This episode is part of our in-depth coverage of the Healthcare Infection Transmission Systems Consortium (HITS) 2018 conference in Nashville, TN that took place September 18-20th. Check out all our HITS 2018 episodes here, and look for more throughout the month of October.

Adapted from Jason “The Germ Guy” Tetro’s Opening Keynote at HITS 2018

Have you ever written the perfect checklist? You left no stone unturned and accounted for every possible step that needed to occur. You trained your staff. Everyone understood and was on board. But you still failed.

Today’s guest would tell you that you failed because you took a systematic approach when you really needed a systems approach.

A systematic approach takes all the facts into consideration and manifests itself as guidelines, a checklist or standard operating procedure (SOP). It’s based in science and best practice. On paper, it makes all the sense in the world.

A systems approach considers much more. How does your guideline fit in with the culture of those that will carry it out? Forget whether or not they’ll believe it. The question is, will they follow it?  A systems approach requires empathy. It works because it shows people that there’s a place for them, and they’re culture, within the systematics and steps they need to carry out.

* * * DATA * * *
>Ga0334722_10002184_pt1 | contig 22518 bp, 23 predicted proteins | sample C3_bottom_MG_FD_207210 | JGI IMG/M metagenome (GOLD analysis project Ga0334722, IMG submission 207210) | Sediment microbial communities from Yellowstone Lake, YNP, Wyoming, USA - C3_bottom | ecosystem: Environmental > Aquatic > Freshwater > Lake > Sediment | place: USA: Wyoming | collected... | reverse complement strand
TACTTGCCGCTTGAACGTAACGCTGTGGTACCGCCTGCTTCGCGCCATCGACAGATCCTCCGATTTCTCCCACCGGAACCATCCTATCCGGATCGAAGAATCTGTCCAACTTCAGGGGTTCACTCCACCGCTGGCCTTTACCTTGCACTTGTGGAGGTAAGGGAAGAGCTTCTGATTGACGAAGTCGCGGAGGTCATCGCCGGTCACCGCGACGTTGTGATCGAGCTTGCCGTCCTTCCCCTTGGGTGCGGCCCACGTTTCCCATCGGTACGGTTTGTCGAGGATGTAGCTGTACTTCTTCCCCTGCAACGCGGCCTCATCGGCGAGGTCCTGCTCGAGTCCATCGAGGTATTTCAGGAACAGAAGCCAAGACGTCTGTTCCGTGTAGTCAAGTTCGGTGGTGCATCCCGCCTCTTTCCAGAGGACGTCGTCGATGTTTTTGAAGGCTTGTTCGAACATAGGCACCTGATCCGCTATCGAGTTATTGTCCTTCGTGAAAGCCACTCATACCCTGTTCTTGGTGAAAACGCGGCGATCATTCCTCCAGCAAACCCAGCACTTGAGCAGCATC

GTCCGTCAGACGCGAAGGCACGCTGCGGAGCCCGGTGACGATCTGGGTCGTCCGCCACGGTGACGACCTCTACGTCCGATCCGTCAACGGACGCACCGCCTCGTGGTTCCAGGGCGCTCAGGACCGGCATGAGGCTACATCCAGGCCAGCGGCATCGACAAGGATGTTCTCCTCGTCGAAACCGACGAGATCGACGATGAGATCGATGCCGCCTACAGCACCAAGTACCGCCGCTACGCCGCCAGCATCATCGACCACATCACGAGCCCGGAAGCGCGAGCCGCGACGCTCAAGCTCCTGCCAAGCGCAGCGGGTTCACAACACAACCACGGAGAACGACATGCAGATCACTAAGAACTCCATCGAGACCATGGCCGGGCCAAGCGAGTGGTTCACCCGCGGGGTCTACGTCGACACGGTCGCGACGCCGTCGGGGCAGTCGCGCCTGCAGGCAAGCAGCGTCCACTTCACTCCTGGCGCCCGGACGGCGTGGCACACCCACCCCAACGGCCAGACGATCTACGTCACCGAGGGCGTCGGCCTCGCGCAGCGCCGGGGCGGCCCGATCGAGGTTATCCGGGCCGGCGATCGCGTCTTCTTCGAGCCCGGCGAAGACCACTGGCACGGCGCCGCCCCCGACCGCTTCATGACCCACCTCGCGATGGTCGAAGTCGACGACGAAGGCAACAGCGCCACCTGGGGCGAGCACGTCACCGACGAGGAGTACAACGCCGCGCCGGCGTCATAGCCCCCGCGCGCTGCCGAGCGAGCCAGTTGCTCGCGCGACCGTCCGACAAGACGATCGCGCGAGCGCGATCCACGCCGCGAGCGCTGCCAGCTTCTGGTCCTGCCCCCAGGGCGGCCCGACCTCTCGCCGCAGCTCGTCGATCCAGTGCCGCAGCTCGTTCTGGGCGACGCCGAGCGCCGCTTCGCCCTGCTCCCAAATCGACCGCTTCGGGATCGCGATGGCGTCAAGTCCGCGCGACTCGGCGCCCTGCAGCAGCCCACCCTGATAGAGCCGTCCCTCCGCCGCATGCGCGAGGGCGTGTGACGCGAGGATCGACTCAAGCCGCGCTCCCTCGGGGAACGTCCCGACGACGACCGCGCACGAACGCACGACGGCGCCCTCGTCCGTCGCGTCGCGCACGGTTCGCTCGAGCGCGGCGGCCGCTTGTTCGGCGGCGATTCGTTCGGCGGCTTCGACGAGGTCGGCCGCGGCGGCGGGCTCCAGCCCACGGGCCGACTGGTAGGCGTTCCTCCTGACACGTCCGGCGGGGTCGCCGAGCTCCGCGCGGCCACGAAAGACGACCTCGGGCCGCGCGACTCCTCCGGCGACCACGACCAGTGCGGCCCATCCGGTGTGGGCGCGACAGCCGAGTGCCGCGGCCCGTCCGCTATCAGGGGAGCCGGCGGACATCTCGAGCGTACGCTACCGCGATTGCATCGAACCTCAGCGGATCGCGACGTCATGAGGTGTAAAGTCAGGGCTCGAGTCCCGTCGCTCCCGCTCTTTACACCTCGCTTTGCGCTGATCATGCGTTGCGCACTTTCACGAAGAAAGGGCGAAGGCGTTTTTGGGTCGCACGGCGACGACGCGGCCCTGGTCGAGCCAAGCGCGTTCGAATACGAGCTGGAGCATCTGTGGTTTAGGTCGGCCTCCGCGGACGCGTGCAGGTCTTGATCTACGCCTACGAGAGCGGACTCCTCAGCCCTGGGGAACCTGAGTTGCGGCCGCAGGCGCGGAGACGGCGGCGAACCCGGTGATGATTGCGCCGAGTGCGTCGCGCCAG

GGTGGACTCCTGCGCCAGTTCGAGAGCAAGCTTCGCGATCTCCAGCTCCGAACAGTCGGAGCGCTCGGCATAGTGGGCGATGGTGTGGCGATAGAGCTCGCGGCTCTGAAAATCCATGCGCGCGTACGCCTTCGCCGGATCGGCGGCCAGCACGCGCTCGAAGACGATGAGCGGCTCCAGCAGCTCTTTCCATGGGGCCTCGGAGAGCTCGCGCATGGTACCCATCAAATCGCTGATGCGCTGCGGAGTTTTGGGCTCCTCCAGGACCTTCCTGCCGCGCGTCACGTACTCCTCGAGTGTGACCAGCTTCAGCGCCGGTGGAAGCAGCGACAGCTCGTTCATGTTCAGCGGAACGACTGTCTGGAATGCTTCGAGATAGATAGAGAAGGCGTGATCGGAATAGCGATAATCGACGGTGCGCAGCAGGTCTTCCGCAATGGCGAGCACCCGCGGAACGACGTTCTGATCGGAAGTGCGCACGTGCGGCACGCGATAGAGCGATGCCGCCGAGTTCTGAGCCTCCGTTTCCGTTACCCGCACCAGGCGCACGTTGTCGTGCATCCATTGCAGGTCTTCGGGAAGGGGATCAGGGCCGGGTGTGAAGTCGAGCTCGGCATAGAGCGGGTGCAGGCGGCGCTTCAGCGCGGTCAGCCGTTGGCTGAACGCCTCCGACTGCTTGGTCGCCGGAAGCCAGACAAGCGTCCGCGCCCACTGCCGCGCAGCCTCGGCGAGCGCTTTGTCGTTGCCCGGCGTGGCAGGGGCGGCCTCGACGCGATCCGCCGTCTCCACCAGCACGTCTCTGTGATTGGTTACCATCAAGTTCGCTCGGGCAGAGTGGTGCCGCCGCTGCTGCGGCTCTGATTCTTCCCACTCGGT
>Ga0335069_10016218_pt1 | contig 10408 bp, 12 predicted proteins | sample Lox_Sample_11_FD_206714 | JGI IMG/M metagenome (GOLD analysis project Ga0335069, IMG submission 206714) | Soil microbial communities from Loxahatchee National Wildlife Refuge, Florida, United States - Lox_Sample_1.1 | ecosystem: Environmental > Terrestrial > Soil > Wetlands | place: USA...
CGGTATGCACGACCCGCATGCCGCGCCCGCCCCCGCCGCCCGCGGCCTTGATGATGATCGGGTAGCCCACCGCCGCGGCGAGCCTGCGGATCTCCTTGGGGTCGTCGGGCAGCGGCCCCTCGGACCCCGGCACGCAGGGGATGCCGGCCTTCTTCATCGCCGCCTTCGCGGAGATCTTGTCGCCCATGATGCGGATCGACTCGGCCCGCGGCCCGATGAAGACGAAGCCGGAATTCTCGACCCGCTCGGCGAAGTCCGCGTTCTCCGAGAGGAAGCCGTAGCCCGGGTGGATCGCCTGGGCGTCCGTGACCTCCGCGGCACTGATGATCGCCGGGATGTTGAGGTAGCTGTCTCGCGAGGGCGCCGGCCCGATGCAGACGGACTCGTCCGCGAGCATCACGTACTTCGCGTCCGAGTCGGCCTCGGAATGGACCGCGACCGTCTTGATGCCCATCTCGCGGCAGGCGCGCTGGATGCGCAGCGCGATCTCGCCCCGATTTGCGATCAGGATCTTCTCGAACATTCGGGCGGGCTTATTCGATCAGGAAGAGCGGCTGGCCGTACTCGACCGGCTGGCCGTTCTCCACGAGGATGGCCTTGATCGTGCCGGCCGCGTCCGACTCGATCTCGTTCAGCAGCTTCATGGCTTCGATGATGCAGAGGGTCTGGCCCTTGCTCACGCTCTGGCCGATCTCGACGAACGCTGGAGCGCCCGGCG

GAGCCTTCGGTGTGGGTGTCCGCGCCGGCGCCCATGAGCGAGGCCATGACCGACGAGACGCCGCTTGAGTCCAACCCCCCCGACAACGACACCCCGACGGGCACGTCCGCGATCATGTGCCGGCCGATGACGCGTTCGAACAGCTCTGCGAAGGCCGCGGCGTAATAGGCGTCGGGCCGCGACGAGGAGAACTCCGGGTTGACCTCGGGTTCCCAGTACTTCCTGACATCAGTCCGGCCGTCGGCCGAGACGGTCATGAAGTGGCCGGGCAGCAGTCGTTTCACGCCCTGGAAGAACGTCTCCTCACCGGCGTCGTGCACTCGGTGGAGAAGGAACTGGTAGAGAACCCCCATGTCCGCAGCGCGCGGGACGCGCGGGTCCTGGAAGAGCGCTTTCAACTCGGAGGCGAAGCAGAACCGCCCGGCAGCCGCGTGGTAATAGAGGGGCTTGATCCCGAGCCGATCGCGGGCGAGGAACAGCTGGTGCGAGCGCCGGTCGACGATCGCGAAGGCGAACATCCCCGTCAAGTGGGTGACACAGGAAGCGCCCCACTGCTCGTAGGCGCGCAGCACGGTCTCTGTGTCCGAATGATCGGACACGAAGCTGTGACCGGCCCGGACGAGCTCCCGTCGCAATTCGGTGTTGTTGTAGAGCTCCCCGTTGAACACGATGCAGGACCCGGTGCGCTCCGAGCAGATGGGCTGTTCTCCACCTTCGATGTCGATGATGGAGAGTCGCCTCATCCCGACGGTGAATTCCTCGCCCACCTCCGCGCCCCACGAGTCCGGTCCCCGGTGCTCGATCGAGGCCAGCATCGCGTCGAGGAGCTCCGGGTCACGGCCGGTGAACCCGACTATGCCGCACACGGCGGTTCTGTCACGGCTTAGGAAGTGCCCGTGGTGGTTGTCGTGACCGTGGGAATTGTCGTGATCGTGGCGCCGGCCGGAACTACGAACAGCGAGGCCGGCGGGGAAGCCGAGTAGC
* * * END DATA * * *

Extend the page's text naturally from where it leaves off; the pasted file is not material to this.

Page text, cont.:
This may sound hokey to you. You may shout: “I’m not going to pander to peoples’ feelings! I have a business to run!” But you do so at your own peril. You can write your guidelines, checklists and standard operating procedures until you’re blue in the face. But if people won’t follow them, then you’ve wasted your time. This, as we like to say on the show, is called confronting reality.

On this episode, we’re talking with Jason Tetro. He’s the microbiologist, author and thought leader better known as The Germ Guy! We recorded this episode live at the Healthcare Infection Transmission Systems Consortium (HITS) 2018 conference in Nashville, TN where Jason was the opening keynote. In his talk there, Jason explained to us why a systematic approach often falls short in the real world, and why an empathic systems approach may be better suited to help you get your job done.

This conversation fits the premise of The #HCBiz Show! as well as any we’ve done to date. Jason’s common sense approach to confronting reality in the healthcare system takes us down interesting paths including the patient workflow (yup… they have one), blockchain, gamification, and even Eminem’s song, Lose Yourself. This is good stuff. I promise you’ll gain a brand new perspective on a thing or two.

Here are some highlights:

0:50 The Germ Guy’s journey from the lab to the TV.

3:37 Fixing the public’s dysfunctional relationship with microbes.

7:44 Keynote – Systematic vs Systems approach to infection control. The Systematic approach is following the guidance documents and standard operating procedures. The Systems approach takes a universal perspective on how to achieve a goal and, through a multifactorial approach, uses current systems to achieve that goal. It all comes down to empathy.